Conformance is about ensuring compliance with relevant authorities as a means of minimizing risk to the business. It is about meeting the corporation’s financial and other legal, contractual, and regulatory obligations. It is establishing and managing the control objectives. Conformance activities consist of documenting what you plan to do, doing it, and accumulating evidence to demonstrate that you are indeed doing it. The goal of conformance is compliance with relevant authorities. The instruments for measuring conformance results are the KPI dashboard (continuous) and the audit (periodic).

All business must conform to relevant laws, regulations, guidelines, and expectations, including:

  • Financial requirements such as those put forth by the SEC and IRS

  • Legal requirements, such as the Sarbanes-Oxley Act

  • Health and safety regulations such as HIPAA and the Clean Air Protection Act

  • Market expectations of customers and professional associations, such as quality certifications and hotel ratings

  • Professional codes of behavior and ethics

Theoretically, all conformance areas are mandatory, but enforcement varies. While government enforcement springs to mind when the topic of conformance is raised, the market will enforce conformance to areas relating to quality and ethics.


Performance is about ensuring efficiency and effectiveness. It is doing the right things right. The goal of performance is efficiency and effectiveness in maximizing shareholder and customer value and creating predictable, sustainable value, profit, and wealth, ensuring the long-term financial viability of the business. The instruments for measuring performance results are the KPI dashboard (continuous) and the assessment review (periodic).

All businesses must measure, monitor, and manage to performance indicators from the perspective of all relevant key stakeholders, in areas such as

  • Infrastructure

  • Client satisfaction, including customer fulfillment

  • Product capabilities

  • Employee productivity, including learning and growth

  • Internal business process

  • Agility in all the aforementioned areas

  • Business value, including the all-important financials

As you can see, these areas extend further the balanced scorecard idea of governing beyond financial performance indicators as a means to sustainable results.

Relating Responsibly

Relating Responsibly is about ensuring that the business relates to relevant stakeholders in a consistent and responsible way. It covers social values and standards, providing transparent performance statistics, demonstrating integrity, and balancing the interests of stakeholders, including

  • Meeting professional, social, and ethical responsibility

  • Delivering on commitment to values

  • Providing transparent, timely, accurate disclosure of information regarding financial situation, performance, ownership and governance of the company; it is important to note that this aspect is not intended to duplicate the Conformance dimension—the focus here is on how conformance is done, rather than what is done, and whether or not the "how" enables or disables key relationships

  • Demonstrating integrity, accountability, and fairness to, and balancing the interests of, owners, shareholders, and relevant stakeholders, including regulatory authorities

  • Managing perception as well as the reality

It is about ensuring that how you do things (the means) is welcomed, rather than rejected, by relevant stakeholders. The goal of relating responsibly is stakeholder satisficing (where satisficing is defined as "good enough and just a little bit better"), meaning that good relations exist with relevant stakeholders. The instruments for measuring relating responsibly results are the KPI dashboard (continuous) and the survey (periodic), which entails asking key stakeholders about their perceptions of the firm and its offerings.

All businesses must relate responsibly with relevant stakeholders such as those in Table 19.2.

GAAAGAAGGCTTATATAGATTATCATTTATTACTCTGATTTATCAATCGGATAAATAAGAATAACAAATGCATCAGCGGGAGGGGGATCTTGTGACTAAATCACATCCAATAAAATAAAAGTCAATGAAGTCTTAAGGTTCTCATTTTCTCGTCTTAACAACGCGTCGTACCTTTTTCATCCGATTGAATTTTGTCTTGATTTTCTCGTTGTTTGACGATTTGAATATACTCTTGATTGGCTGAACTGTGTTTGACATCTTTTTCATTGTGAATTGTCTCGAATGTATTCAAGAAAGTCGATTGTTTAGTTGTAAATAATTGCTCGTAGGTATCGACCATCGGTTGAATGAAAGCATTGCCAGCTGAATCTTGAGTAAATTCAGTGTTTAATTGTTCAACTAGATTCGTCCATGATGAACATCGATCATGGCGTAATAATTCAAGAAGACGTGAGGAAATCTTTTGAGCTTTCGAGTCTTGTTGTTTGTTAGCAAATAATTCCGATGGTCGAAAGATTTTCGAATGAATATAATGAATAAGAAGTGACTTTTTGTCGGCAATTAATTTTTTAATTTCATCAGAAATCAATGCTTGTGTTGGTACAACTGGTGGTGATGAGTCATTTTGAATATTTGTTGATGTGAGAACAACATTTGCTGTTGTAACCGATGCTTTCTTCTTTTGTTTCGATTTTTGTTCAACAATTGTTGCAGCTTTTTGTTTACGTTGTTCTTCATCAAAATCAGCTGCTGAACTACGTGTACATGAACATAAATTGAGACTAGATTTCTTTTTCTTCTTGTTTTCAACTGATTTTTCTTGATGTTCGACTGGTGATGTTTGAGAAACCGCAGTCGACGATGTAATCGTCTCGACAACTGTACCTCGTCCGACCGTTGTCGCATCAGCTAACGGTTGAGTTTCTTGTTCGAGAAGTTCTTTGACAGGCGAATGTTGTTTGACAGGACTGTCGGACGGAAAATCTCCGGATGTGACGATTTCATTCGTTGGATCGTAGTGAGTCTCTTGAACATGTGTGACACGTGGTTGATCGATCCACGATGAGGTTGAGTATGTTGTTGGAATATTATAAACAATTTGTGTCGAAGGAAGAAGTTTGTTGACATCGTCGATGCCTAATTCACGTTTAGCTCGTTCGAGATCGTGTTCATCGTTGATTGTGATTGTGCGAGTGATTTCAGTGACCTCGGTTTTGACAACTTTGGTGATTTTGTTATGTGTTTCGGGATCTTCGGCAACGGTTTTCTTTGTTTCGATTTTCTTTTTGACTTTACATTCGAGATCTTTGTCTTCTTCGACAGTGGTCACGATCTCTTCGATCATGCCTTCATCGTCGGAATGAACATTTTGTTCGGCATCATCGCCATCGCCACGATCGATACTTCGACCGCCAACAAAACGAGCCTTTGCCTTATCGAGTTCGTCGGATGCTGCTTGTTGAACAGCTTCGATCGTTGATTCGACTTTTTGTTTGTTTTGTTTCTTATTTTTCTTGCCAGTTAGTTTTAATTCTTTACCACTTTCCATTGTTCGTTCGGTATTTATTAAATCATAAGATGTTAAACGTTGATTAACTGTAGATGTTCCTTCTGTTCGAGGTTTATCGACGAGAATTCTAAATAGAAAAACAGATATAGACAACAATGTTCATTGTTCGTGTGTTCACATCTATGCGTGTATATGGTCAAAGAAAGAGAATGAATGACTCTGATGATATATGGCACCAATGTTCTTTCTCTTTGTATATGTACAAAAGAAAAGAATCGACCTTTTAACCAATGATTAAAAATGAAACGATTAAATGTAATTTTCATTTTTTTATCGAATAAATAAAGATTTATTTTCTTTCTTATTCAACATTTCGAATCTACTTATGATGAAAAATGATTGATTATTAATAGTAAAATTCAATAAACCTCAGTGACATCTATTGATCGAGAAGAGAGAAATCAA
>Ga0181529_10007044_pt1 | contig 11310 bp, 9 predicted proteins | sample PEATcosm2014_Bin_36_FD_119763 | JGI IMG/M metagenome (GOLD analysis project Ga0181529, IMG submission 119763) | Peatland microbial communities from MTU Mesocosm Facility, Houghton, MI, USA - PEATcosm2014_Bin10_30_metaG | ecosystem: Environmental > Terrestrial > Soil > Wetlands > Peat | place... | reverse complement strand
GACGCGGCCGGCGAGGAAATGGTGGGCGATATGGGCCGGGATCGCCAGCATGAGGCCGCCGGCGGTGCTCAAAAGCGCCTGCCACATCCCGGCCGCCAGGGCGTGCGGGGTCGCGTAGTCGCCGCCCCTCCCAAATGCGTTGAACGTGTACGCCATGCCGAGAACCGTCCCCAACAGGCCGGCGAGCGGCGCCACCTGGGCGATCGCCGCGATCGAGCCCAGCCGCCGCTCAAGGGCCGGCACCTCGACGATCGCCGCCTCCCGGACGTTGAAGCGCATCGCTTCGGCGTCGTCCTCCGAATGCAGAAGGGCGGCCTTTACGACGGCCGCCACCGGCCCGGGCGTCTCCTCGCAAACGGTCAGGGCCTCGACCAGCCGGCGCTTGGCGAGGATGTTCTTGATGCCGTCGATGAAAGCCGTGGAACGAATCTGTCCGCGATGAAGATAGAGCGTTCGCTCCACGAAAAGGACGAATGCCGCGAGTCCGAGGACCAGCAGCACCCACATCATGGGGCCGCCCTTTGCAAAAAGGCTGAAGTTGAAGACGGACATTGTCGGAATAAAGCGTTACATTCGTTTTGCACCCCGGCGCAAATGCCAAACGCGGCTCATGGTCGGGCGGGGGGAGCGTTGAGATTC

Table 19.2 Typical Stakeholders of a Corporation

Stock owners


The board

Contract staff

Executive management



Industry bodies




Interest groups


Industry analysts

The press

Industry associations

Ensuring a focus on relating responsibly also acknowledges that, as pointed out in the CIMA Discussion Paper on Enterprise Governance, "...with strategic alliances, joint ventures, etc., the single-company view of corporate governance is too narrow." In other words, while it is vital to do so, it is not enough to relate responsibly with clients and shareholders, those stakeholders "internal" to the company. Relationships throughout the firm’s "value constellation" must be governed.

Maintaining rapport with key stakeholders is as vital as how you get results and ultimately affects the results you get. Unidentified stakeholders and unmanaged stakeholder relationships represent a significant risk to the business. In the words of Guy Kawasaki, author and columnist for Forbes magazine, "good reality" is necessary. However good reality—the actual, objective situation and performance—while necessary, is not sufficient for sustainable results: good perception by key stakeholders is also necessary. Ensuring good perception requires the systems and shrewdness of the politician, not just the technician. As Danny Maco (2003) states in CIO Wisdom, politics by definition is the art or science of governance.... Politicians, if nothing else, understand the importance of relationships as the means of getting things done within an organization.

CPR: Toward a Common Communications Channel and Protocol for Governance

The three governance dimensions—conformance, performance, and relating responsibly—are like two-way radio channels. The board and each corporate department simultaneously monitor, transmit, and receive on all three channels. For example, the board might

  • Request a report from manufacturing to monitor status on environmental compliance.

  • Transmit a request to engineering to map projected product development in a context of fiscal performance against the corporate business plan.

  • Receive a description from IT describing the value it brings to the corporation in terms of the services it provides to corporate departments.

The point of this illustration is that no department should have a private communications link with the board with its own protocol, terminology, and timing. All departments must communicate along a standard interface with a standard protocol using standard terminology to avoid the creation of unnecessary risk and inefficiencies. All departments must strive to describe their activities with the same business-oriented, goal-based vocabulary. In all cases, the board should reasonably expect to receive timely, descriptive, and jargon-free replies.